The Council of Canadian Academies (CCA) has released a new report based on an expert panel’s assessment of the challenges and opportunities faced by memory institutions—libraries, archives, museums, and galleries—as they adapt to new digital technologies. Leading in the Digital World: Opportunities for Canada's Memory Institutions suggests that Canada is currently falling behind, risking the loss of vast amounts of digital information. “Overall, our 13-member Expert Panel determined that, to meet the challenges presented by the digital revolution, memory institutions will need to focus strategic and business planning around digital technologies," said Doug Owram, Chair of the expert panel. "There is an opportunity for these institutions to collaborate more strategically and develop interactive relationships with users, thereby enhancing content and providing meaningful experiences." The report offers several key findings, including that many of the challenges faced by these institutions are situated in technical issues around managing large volumes of data and that collaboration is essential for digital adaptation. CCA News Release | Full Report

UBC alumni share stories about making a difference

alumni UBC is asking its members to share their stories about projects that are making a positive change in the world. The "your evolution" website allows alumni to upload stories about projects they are passionate about. The public will then be asked to vote on their favourites, with the winner receiving a "social entrepreneur support kit" that includes a photography session or video production package, a mentoring session with UBC President Arvind Gupta, and a consultation with a UBC faculty member. This is the second year that the program has been offered. "Through 'your evolution' we want to support the many ways our 300,000 strong global alumni community is changing the world for the better," said Jeff Todd, Executive Director of alumni UBC. UBC News

"It's a Juggle" career advancement resource website launched

The Pardy Group, a private education and career planning resources provider, has launched “It’s a Juggle,” a website that is described as “a complete career advancement centre designed for anyone ages 17 to 71.” The site offers visitors information on education planning, career development, workplace skills, learning, mental health, and wellness. Users can access career assessment tools, as well as resources pertaining to job advancement, finances, virtual workplaces, and entrepreneurship. The site also includes information on learning disabilities and English as a subsequent language (ESL). Visitors can rate resources and easily share them with others. A premium version offers organizations the ability to customize and brand the website. News Release | It's a Juggle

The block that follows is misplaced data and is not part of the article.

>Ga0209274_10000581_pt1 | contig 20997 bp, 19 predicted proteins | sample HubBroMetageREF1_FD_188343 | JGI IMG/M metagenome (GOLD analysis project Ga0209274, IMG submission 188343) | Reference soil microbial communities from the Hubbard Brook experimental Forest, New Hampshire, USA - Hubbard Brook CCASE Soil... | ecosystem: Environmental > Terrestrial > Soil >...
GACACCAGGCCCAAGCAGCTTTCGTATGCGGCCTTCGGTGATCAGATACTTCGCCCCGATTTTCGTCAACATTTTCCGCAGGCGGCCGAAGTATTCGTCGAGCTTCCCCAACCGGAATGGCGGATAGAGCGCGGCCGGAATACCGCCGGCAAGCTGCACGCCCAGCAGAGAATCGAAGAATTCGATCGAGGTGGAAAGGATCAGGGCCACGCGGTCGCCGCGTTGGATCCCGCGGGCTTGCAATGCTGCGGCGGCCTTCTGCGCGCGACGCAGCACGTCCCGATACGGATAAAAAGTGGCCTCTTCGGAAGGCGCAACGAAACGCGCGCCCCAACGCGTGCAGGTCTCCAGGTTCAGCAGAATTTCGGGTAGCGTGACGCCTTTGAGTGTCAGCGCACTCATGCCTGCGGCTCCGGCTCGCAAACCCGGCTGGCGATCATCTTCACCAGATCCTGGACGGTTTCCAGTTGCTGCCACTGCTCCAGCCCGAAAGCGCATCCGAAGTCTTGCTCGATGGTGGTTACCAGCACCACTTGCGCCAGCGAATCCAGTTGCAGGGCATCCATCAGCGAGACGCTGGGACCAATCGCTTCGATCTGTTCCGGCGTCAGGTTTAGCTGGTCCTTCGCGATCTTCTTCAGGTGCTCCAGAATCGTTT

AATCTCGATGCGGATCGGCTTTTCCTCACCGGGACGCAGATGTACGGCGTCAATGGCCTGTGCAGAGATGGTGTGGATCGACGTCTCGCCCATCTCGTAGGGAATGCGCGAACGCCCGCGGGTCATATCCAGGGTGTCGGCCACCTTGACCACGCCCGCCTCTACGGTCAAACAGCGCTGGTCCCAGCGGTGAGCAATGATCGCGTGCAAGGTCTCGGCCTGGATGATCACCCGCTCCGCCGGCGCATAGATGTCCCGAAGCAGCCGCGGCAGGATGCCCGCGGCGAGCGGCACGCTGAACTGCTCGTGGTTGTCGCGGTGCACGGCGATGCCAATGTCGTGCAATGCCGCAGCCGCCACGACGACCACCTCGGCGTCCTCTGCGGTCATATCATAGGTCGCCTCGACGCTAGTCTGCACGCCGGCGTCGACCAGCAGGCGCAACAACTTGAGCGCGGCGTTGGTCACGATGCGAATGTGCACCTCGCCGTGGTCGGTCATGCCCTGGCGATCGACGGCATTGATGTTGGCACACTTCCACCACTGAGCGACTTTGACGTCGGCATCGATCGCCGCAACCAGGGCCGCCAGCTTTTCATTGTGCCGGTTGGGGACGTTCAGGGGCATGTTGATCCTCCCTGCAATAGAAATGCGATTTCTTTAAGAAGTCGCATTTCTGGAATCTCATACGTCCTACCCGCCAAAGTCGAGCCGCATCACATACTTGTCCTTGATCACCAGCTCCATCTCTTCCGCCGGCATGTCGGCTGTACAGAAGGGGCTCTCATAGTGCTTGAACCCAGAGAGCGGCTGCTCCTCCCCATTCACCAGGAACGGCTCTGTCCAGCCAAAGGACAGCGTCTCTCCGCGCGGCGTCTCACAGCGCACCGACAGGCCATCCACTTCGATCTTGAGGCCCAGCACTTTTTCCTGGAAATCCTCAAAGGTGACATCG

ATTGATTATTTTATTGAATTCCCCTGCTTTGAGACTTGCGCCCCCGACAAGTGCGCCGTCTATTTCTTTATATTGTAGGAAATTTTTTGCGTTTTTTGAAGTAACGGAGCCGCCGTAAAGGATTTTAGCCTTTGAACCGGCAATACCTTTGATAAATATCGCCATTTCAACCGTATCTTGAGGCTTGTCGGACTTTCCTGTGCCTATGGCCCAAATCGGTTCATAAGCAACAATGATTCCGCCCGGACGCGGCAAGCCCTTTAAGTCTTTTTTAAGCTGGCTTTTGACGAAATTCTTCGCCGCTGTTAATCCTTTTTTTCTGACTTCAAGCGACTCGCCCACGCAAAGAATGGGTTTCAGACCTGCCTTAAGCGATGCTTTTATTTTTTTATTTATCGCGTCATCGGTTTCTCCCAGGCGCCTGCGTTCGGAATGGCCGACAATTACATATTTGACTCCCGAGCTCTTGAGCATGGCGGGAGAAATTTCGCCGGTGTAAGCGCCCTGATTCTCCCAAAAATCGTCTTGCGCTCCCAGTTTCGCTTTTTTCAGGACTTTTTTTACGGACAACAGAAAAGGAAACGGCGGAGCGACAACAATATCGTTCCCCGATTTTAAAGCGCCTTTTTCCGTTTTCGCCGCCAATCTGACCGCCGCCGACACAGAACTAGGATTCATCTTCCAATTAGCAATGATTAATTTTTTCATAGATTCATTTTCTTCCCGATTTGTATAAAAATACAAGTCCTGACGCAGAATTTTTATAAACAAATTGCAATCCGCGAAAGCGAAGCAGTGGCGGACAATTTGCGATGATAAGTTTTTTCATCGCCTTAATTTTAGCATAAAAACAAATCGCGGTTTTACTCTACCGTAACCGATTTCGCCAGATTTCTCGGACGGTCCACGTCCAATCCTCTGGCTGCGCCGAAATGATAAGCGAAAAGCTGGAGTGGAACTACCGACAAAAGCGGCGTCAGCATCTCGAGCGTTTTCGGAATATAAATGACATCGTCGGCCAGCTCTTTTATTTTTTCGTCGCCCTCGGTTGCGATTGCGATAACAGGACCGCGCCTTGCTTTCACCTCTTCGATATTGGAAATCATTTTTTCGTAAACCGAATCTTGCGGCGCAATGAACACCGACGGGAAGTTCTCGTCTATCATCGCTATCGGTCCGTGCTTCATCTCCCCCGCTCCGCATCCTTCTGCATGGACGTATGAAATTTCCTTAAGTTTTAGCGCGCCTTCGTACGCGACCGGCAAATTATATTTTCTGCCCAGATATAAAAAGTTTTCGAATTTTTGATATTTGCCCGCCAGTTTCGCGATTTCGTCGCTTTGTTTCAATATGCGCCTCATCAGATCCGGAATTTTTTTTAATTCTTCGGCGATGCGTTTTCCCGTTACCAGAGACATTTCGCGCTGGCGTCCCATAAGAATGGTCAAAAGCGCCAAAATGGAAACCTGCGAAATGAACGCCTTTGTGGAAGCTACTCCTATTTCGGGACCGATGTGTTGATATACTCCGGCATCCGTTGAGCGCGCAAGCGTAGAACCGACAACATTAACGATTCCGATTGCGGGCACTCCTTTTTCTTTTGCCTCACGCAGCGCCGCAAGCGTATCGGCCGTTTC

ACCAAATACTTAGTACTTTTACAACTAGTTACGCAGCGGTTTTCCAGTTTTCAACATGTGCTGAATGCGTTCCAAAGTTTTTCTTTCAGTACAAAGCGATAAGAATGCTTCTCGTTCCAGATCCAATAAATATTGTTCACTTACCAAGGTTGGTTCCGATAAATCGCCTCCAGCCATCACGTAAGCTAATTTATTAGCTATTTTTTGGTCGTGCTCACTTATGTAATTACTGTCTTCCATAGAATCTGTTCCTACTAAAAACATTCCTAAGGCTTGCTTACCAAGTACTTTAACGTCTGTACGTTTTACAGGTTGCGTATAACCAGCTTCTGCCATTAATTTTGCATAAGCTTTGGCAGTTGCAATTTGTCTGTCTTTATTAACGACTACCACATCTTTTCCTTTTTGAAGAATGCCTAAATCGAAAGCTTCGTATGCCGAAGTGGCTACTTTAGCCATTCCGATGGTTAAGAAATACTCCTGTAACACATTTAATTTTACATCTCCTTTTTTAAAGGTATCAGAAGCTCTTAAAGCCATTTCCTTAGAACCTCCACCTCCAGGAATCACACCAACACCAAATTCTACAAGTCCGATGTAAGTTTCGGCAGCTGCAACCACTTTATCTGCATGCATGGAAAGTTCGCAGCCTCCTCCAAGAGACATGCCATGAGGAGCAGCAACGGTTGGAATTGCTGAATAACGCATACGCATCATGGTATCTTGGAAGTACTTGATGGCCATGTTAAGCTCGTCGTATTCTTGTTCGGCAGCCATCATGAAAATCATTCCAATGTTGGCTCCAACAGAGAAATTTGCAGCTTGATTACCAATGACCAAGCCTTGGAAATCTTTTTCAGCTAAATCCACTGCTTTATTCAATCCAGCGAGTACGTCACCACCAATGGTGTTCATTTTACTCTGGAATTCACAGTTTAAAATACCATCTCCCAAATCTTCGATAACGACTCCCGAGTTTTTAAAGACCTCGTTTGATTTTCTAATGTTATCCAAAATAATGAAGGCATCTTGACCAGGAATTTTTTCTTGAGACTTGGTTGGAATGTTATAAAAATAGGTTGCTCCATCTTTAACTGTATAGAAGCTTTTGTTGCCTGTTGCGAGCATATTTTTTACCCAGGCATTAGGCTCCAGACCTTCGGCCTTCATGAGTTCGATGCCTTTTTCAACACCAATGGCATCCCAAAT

Issues around reporting sexual assault on US campuses

A new report published by Corey Rayburn Yung, a law professor at the University of Kansas, has found that the number of sexual assaults reported at 31 large US college and universities jumped by an average of 44% during Department of Education audits conducted between 2001–12. However, once the audits ended, the number of reported incidents dropped back down to pre-audit levels, even at institutions that were fined for noncompliance. Yung suggests that in the absence of government monitoring, institutions began to once again play down the numbers. Yung says that his findings indicate the need for more resources to be allocated to the problem, but argues that funding should not be based on reported assaults. Moreover, he says that audits must be conducted more frequently and fines increased. Meanwhile, Inside Higher Edreports that some US institutions now require faculty members to report student accounts of sexual assault; however, some faculty members say that mandatory reporting will make students, who may not be prepared to file an official report, more reluctant to seek help. "Do we respect the students' wishes and thereby jeopardize ourselves? We shouldn't have to make that kind of choice," said one professor. The Chronicle of Higher Education | Yung Report | Inside Higher Ed